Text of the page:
The problem you're running into here, is that the rules are ambiguous:
The square you start out in is not considered threatened by any opponent you can see, and therefore visible enemies do not get attacks of opportunity against you when you move from that square.
These rules are written for medium creatures, and don't make a lot of sense when applied to a large creature (which square is "the square?"). There are three basic interpretations:
All four of the squares occupied by the large creature become non-threatened for the duration of its move.
The squares left by the large creature during its first "step" of movement are non-threatened.
The large creature must designate a single square within its space to be non-threatened.
The third option is a bit of a stretch, and can probably be eliminated. It fixates heavily on the singular square wording of the original, but adds a lot that just isn't in the rules to preserve that. It also renders Withdraw more or less useless for large creatures.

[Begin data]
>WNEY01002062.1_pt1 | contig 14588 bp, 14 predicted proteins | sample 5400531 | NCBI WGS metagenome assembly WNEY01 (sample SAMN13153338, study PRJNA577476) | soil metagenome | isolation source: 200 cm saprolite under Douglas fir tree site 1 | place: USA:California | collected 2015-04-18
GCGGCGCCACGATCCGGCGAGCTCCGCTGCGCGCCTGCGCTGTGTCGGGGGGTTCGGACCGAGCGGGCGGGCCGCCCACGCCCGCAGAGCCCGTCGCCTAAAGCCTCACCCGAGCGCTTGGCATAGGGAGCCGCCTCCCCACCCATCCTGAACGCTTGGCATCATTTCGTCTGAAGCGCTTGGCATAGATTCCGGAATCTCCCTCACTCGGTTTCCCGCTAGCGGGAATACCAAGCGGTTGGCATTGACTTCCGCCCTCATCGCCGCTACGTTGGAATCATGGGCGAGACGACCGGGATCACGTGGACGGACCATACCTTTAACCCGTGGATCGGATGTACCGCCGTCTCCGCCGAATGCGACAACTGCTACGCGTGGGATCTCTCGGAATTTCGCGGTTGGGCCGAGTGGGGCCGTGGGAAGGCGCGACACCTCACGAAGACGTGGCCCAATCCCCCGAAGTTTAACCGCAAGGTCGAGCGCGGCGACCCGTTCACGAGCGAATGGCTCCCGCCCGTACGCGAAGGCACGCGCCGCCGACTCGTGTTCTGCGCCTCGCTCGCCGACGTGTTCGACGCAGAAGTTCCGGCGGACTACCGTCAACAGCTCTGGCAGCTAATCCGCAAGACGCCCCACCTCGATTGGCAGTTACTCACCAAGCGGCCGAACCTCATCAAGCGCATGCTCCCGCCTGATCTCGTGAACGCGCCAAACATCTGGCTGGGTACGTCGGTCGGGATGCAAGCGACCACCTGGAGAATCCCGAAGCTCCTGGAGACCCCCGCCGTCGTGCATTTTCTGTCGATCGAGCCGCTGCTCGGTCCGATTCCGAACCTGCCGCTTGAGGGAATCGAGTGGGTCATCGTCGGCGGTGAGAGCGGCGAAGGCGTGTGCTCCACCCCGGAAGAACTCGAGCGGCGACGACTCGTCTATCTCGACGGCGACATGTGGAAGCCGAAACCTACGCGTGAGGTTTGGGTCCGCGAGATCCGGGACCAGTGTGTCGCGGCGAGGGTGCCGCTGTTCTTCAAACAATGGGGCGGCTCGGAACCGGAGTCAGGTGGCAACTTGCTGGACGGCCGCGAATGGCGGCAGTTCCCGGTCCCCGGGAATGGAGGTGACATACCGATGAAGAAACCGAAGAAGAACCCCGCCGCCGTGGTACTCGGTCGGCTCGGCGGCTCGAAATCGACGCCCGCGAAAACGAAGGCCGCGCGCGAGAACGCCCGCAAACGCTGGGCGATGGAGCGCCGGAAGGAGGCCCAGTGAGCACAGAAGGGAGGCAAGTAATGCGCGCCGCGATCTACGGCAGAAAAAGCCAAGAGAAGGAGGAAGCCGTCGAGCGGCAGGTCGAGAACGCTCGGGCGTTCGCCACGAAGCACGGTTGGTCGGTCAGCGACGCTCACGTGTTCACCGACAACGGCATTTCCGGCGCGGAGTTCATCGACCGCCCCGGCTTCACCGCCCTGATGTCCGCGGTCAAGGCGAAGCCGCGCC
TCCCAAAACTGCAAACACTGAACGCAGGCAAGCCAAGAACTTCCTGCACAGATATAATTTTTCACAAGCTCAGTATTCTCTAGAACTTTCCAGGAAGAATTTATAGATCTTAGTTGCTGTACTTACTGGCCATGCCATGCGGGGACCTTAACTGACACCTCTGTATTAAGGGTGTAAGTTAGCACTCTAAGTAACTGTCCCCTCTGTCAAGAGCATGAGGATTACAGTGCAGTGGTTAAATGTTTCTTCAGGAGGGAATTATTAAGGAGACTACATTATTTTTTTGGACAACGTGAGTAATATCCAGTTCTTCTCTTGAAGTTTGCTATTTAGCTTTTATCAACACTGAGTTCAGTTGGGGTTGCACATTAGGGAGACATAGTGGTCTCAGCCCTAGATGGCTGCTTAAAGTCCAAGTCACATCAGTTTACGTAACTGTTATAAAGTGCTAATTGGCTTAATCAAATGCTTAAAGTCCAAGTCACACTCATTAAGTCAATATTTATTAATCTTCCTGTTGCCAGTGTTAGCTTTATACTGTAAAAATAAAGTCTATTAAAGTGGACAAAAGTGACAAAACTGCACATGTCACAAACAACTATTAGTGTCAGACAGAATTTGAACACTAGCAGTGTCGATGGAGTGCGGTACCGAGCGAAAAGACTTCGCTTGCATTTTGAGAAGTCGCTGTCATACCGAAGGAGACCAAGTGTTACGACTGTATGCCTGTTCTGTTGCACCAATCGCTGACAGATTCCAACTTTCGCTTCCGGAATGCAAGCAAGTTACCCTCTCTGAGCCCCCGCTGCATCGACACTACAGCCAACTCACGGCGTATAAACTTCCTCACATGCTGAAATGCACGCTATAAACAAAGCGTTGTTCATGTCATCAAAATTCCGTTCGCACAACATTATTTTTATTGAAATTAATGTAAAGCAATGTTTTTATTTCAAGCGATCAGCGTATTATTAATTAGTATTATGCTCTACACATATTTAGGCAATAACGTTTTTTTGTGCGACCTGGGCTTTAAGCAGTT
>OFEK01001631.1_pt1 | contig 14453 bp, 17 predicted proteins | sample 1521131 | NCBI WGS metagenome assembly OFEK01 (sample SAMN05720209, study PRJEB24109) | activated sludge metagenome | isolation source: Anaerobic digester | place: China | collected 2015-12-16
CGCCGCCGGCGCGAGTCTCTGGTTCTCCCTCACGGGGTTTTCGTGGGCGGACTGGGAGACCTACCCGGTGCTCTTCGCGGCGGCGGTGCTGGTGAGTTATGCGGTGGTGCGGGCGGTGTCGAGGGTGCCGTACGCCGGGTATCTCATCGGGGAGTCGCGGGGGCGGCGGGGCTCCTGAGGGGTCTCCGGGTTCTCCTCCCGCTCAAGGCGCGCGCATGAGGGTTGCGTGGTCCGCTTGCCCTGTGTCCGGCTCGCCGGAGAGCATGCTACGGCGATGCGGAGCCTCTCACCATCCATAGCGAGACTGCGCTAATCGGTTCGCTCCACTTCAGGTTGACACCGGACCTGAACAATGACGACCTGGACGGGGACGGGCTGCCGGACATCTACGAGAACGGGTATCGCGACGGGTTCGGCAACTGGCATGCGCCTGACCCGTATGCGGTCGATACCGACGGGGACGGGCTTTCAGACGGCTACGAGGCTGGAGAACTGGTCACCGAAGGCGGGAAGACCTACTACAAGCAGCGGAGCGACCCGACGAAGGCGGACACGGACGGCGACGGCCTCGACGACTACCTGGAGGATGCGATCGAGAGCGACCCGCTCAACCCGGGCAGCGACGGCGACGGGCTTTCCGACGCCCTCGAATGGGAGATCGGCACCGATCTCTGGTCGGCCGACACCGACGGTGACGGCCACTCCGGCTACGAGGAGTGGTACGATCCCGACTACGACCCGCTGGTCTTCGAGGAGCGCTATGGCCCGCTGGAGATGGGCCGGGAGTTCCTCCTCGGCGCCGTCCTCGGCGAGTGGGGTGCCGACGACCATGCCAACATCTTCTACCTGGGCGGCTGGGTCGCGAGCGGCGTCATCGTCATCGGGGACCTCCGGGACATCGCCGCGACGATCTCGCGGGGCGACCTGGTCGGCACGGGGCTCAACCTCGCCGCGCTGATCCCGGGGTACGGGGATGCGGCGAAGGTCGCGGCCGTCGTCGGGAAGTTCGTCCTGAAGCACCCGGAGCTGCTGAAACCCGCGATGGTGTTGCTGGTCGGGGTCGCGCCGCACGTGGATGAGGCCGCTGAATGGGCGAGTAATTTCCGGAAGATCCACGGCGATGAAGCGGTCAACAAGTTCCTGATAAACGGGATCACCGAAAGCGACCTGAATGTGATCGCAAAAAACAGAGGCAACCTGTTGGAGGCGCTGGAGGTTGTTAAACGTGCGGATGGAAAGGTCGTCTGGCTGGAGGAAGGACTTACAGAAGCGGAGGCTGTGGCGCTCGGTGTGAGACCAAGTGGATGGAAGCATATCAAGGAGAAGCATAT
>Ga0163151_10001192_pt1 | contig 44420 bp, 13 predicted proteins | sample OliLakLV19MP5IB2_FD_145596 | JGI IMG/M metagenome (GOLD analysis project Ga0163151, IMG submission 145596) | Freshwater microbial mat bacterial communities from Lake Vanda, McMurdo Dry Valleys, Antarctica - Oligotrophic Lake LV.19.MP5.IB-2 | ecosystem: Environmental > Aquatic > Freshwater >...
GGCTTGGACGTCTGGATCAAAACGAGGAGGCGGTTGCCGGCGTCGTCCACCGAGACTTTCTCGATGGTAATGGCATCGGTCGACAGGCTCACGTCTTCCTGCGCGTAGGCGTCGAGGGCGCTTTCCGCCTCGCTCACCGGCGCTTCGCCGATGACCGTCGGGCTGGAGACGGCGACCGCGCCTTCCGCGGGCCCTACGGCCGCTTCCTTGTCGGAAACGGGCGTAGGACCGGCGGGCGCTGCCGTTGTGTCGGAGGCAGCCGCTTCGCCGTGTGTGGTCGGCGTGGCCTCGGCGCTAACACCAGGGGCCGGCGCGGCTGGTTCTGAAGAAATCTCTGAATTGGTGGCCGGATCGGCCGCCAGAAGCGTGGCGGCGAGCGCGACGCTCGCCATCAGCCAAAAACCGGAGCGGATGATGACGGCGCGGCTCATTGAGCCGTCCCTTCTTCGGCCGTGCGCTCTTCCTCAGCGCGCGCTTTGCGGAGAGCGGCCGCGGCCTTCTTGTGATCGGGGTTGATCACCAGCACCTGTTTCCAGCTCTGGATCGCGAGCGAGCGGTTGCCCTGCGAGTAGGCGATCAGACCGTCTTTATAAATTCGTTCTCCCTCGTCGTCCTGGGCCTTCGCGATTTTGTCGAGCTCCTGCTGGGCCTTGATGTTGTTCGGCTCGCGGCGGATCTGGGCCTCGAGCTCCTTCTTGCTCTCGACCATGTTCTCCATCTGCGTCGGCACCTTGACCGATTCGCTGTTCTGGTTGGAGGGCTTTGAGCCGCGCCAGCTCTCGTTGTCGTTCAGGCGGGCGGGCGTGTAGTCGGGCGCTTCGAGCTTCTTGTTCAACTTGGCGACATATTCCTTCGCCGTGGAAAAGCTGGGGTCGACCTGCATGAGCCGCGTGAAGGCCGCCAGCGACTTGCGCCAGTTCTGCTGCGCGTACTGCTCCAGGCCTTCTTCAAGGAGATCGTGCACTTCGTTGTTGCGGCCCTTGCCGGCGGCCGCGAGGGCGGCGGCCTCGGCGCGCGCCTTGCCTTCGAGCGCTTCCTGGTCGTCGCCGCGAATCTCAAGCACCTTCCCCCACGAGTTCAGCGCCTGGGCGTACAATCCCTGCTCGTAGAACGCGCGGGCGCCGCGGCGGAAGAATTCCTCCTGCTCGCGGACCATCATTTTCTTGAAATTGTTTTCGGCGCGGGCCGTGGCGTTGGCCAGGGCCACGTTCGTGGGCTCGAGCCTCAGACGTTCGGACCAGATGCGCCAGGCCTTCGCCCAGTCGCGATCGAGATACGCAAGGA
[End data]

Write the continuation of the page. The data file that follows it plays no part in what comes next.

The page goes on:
Of the remaining two, the first is closest to the original wording. The squares you start in aren't threatened; everything else is. This gets a bit weird in practice, because a medium creature is unlikely to ever withdraw back into the square it left, whereas large creatures do this all the time.
Finally, the second option probably comes closest to the "feel" of the original withdraw rules. You get one "square" of movement free of opportunity attacks, and everything else provokes. This interpretation also means that large creatures have the same problem with an adjacent 10' reach that medium creatures do.
Were I running a game, I would probably use the second option: The squares left by the large creature during its first "step" of movement are non-threatened.
That's just what feels natural to me. But your mileage may vary.